When my brother mentioned casually at the dinner table that he was interested in Buddhism, neither of my parents thought it was strange. In fact, in recent years there has been an increase of interest in Eastern religions among the Jewish community, and there’s nothing shocking or heretical about it (unless maybe you’re Orthodox).
My more-than-causal interest in Christianity was met with the exact opposite reaction. It was a tragedy. A scandal. More than that, it was a betrayal.
Of course, Jews would not see Christian conversion this way if not for Christianity’s bloody history of persecuting and murdering Jews. And who could blame them? It’s like a vegan falling in love with a hunter.
In my early days as a new believer, I tried to separate the hateful apples from the rest of the bunch. I understand why Christians do this — we don’t want to admit that hate-filled bigots are worshiping the same god we do. At times I am convinced that that is, in fact, the case: that I worship True Jesus, and the “bad guys” worship MAGA Republican Jesus.
Except those groups — the pogroms, the Crusaders, Inquisitors, and synagogue-shooters — aren’t fringe. They are far more pervasive than Christians want to admit. They may be part of a toxic brand of Christianity — one that bears little resemblance to the Jesus who preached the Sermon on the Mount — but they identify as Christians, so we have to deal with them accordingly.
I still wrestle with feelings about being a traitor to my people rather than someone who bravely followed her heart — especially after tragedies like the shooting at Tree of Life synagogue in Pittsburgh, Pennsylvania last weekend. Do I still have the right to grieve with Jews, as a Jew?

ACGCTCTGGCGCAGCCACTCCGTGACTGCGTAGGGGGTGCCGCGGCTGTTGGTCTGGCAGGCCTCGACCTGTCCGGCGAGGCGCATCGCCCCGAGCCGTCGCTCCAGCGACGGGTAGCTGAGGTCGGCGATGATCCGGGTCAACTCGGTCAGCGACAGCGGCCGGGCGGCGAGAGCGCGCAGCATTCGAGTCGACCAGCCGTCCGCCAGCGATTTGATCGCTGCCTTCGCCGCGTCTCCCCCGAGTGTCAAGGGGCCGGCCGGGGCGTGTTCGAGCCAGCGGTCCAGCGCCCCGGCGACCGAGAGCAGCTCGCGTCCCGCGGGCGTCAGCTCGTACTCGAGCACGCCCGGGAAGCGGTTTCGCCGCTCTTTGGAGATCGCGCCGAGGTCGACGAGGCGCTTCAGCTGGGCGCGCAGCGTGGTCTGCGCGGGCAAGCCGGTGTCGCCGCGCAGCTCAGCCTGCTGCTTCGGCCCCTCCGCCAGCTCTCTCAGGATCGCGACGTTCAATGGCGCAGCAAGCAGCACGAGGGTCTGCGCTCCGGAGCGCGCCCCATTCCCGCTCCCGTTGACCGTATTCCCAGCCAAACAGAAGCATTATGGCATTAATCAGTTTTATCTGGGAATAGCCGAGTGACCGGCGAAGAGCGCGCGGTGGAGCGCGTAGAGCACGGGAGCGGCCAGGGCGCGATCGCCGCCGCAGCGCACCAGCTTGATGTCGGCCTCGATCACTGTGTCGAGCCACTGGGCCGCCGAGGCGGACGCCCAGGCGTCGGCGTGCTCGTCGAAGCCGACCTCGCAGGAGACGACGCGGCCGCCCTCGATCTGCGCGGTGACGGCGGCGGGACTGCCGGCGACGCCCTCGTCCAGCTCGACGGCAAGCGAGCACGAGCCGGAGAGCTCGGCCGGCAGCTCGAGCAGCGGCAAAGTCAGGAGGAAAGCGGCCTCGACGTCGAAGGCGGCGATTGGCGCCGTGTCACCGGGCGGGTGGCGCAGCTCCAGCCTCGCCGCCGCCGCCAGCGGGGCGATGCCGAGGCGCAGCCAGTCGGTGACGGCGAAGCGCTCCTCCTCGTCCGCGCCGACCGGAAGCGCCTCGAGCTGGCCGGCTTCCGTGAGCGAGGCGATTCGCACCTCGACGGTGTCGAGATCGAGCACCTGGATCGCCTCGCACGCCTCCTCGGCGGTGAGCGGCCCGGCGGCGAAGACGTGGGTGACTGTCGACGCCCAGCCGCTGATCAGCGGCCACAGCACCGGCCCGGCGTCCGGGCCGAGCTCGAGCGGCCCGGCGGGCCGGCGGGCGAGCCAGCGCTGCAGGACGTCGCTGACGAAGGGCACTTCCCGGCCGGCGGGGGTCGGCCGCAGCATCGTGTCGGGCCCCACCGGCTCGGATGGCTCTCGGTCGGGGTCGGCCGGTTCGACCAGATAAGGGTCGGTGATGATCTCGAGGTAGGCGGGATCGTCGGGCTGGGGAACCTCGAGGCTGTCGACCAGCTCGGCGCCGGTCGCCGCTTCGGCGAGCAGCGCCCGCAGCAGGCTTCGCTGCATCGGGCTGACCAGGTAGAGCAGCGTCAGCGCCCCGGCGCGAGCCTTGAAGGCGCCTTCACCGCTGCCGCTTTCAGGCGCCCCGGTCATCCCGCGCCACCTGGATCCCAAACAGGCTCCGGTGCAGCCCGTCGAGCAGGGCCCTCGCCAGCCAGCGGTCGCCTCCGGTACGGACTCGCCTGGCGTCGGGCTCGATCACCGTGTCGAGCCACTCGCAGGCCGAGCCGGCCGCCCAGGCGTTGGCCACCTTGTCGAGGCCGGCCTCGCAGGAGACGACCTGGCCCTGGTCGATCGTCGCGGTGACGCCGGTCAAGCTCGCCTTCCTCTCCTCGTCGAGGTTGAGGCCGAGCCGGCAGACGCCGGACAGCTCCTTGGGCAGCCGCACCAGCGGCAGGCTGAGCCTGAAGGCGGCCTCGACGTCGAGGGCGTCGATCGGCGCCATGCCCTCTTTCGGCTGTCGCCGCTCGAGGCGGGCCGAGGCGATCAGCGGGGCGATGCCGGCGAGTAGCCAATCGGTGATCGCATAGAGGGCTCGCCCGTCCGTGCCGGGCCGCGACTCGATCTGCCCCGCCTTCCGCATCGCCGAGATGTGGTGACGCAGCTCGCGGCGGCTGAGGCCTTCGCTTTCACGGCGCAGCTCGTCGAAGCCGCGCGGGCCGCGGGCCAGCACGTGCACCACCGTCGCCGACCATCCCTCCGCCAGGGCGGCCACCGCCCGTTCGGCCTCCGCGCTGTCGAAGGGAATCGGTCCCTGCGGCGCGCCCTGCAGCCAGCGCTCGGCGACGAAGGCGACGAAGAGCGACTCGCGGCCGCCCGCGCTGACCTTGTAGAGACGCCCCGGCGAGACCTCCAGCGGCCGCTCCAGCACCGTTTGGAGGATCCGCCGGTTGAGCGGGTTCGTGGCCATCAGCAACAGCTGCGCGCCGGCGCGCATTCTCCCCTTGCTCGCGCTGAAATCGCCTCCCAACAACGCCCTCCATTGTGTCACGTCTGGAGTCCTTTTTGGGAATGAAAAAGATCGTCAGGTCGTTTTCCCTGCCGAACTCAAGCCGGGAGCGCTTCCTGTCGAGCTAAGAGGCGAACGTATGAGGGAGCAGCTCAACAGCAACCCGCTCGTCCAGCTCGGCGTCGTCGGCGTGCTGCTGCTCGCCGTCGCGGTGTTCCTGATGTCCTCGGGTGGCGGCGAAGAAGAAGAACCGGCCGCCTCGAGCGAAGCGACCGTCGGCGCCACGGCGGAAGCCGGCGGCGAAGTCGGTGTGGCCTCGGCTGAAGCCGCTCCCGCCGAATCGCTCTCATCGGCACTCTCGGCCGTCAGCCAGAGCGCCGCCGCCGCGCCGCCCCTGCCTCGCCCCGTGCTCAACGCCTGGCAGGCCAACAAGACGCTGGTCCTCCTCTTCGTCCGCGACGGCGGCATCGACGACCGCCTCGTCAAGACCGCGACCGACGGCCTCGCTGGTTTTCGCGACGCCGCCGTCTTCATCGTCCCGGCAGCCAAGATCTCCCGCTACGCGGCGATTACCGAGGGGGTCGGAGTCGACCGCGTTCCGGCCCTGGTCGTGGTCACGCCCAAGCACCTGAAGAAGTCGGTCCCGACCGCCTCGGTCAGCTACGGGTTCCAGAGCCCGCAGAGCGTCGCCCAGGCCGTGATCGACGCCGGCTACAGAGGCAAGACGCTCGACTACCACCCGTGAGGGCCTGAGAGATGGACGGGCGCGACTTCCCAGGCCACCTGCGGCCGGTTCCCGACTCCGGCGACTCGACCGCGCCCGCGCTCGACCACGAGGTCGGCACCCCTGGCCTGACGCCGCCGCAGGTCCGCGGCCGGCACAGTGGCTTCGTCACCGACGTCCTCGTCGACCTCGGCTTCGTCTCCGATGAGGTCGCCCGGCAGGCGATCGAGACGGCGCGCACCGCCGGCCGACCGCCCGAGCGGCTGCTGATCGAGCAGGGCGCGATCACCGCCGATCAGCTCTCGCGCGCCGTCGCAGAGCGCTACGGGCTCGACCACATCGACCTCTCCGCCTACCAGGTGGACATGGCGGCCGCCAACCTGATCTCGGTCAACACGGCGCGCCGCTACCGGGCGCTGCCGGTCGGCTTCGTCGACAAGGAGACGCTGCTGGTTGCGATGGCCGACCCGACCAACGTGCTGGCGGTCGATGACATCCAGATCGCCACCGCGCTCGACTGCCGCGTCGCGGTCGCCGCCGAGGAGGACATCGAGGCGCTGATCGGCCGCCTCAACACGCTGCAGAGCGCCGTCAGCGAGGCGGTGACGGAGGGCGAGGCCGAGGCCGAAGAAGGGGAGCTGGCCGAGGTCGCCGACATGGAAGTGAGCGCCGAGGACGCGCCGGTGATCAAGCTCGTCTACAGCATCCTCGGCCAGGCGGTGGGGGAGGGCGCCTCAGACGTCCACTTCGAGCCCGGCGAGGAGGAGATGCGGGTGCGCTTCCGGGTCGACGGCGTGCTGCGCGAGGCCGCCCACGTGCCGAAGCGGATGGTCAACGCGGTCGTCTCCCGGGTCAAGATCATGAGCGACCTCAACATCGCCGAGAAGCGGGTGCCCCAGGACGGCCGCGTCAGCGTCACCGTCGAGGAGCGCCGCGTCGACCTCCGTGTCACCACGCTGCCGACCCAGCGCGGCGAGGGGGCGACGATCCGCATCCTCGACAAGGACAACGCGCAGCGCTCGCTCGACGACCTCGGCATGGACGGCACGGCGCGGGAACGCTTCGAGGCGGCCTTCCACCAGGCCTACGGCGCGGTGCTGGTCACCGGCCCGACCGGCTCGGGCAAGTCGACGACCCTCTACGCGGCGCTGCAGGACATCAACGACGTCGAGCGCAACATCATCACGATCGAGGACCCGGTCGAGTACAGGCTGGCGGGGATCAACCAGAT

My family had this dry motto growing up: we weren’t very religious (actually, not much at all), but we were Jewish enough for Hitler, and would have been marched to the gas chambers alongside the most devoutly Orthodox. Twisted though it may be, it remains true today. Neo Nazis don’t really care about individual spiritual beliefs. They’re more about blood, about lineage. And despite my Christian beliefs, that part of me has not changed.
So I am still Jewish, on a technical, ethnic, cultural level. Why, then, do I still find Christianity (the Episcopalian tradition in particular) so compelling?
My reasons are actually quite simple. While I acknowledge the right of Neo Nazi types to identify as Christian, I am not wholly convinced that we are worshiping the same God (did they forget, or choose to ignore, that Jesus was Jewish??).
No matter how atrociously Christians have acted in the past, and continue to act today, I remain attracted to the idea of God in the flesh; an all-powerful king who chose to be born into poverty (to a woman stigmatized by out-of-wedlock pregnancy, no less), and somehow managed to turn the world’s concept of justice upside down. The weak are the strong, and the powerful, weak.
I have learned to separate the good fruit from the bad. I have learned that you can’t always judge a religion by its followers.
I also have to remember that Judaism is not without its bad apples, either. Recently, an Israeli pizza shop owner told a gay customer to leave, allegedly because he was wearing regalia from a Pride parade.
Ugliness exists in every tradition. Christianity’s ugliness gets more media attention than most, but I’m inclined to believe that anyone who would shoot up a room of innocent people already has callous disregard for human life, with or without religion goading him to do it.
I wouldn’t continue to call myself an Episcopalian if I didn’t see evidence with my own eyes that decent, genuine, non-MAGA-chanting Christ-followers exist. They are, admittedly, sometimes difficult to find. But they exist.
For every anti-semitic murderer, I do believe there are a dozen more church groups going out of their way to love their neighbors in the gritty, messy sort of way that Jesus intended. I am fortunate to belong to a denomination known for exactly that.